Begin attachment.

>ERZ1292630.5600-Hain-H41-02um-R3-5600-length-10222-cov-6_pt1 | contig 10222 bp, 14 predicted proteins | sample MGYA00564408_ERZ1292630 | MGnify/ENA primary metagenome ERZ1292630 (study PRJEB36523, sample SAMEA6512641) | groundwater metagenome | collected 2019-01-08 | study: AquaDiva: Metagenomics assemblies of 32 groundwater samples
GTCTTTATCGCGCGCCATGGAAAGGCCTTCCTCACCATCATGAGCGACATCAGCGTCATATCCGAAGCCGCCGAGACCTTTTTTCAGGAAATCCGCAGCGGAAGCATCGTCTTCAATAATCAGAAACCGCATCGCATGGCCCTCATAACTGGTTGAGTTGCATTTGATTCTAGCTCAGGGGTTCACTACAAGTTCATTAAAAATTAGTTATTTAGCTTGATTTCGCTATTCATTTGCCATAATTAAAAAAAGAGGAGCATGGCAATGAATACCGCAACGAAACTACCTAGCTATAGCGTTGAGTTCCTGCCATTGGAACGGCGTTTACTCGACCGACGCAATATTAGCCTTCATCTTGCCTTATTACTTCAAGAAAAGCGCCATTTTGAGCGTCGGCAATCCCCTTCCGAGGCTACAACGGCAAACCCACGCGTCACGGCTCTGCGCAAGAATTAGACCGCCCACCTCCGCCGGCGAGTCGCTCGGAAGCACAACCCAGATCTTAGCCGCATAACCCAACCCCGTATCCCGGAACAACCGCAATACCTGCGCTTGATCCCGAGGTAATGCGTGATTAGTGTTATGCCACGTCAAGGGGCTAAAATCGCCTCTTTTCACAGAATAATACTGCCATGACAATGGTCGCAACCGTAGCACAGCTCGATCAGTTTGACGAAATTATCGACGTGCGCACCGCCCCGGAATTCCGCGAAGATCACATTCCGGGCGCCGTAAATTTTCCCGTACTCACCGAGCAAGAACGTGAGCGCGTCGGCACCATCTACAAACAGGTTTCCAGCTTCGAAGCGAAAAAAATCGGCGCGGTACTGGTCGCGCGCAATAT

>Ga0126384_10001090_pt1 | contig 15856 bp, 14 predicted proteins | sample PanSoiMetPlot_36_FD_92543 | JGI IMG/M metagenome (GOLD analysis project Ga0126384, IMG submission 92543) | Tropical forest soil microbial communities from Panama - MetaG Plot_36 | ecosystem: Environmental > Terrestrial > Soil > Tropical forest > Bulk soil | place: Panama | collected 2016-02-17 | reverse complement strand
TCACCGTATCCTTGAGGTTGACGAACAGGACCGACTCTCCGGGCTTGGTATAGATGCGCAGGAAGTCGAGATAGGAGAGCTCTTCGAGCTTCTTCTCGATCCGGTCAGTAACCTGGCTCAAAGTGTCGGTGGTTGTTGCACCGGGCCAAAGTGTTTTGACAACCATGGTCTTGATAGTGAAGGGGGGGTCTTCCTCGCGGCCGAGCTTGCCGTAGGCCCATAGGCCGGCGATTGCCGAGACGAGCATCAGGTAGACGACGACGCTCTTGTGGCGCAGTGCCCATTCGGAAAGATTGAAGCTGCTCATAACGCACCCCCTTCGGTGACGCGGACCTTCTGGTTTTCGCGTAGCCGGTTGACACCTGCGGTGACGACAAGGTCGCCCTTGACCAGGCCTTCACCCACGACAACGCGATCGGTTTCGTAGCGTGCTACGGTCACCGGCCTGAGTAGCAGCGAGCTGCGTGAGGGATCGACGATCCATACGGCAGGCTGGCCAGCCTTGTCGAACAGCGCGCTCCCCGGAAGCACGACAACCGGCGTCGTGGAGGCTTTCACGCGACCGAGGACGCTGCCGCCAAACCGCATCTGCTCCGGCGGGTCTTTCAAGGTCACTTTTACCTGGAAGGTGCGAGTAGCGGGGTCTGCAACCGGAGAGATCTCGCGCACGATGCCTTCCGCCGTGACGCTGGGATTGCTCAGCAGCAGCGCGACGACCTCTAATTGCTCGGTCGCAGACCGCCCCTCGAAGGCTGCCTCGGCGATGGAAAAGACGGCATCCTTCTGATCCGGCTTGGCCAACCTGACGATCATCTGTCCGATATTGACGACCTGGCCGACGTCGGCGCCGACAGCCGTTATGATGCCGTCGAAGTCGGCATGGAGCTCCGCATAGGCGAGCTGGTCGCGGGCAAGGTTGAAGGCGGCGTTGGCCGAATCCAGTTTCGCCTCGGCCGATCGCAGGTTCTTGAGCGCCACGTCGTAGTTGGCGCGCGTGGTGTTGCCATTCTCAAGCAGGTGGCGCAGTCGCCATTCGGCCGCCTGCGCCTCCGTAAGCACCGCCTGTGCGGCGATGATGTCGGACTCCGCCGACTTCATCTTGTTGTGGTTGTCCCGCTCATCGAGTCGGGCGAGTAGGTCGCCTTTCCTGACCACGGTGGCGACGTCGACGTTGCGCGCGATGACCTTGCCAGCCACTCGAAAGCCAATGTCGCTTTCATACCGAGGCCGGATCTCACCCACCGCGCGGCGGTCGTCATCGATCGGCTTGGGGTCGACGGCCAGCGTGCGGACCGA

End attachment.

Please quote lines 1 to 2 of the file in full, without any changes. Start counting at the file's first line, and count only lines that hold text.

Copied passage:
>ERZ1292630.5600-Hain-H41-02um-R3-5600-length-10222-cov-6_pt1 | contig 10222 bp, 14 predicted proteins | sample MGYA00564408_ERZ1292630 | MGnify/ENA primary metagenome ERZ1292630 (study PRJEB36523, sample SAMEA6512641) | groundwater metagenome | collected 2019-01-08 | study: AquaDiva: Metagenomics assemblies of 32 groundwater samples
GTCTTTATCGCGCGCCATGGAAAGGCCTTCCTCACCATCATGAGCGACATCAGCGTCATATCCGAAGCCGCCGAGACCTTTTTTCAGGAAATCCGCAGCGGAAGCATCGTCTTCAATAATCAGAAACCGCATCGCATGGCCCTCATAACTGGTTGAGTTGCATTTGATTCTAGCTCAGGGGTTCACTACAAGTTCATTAAAAATTAGTTATTTAGCTTGATTTCGCTATTCATTTGCCATAATTAAAAAAAGAGGAGCATGGCAATGAATACCGCAACGAAACTACCTAGCTATAGCGTTGAGTTCCTGCCATTGGAACGGCGTTTACTCGACCGACGCAATATTAGCCTTCATCTTGCCTTATTACTTCAAGAAAAGCGCCATTTTGAGCGTCGGCAATCCCCTTCCGAGGCTACAACGGCAAACCCACGCGTCACGGCTCTGCGCAAGAATTAGACCGCCCACCTCCGCCGGCGAGTCGCTCGGAAGCACAACCCAGATCTTAGCCGCATAACCCAACCCCGTATCCCGGAACAACCGCAATACCTGCGCTTGATCCCGAGGTAATGCGTGATTAGTGTTATGCCACGTCAAGGGGCTAAAATCGCCTCTTTTCACAGAATAATACTGCCATGACAATGGTCGCAACCGTAGCACAGCTCGATCAGTTTGACGAAATTATCGACGTGCGCACCGCCCCGGAATTCCGCGAAGATCACATTCCGGGCGCCGTAAATTTTCCCGTACTCACCGAGCAAGAACGTGAGCGCGTCGGCACCATCTACAAACAGGTTTCCAGCTTCGAAGCGAAAAAAATCGGCGCGGTACTGGTCGCGCGCAATAT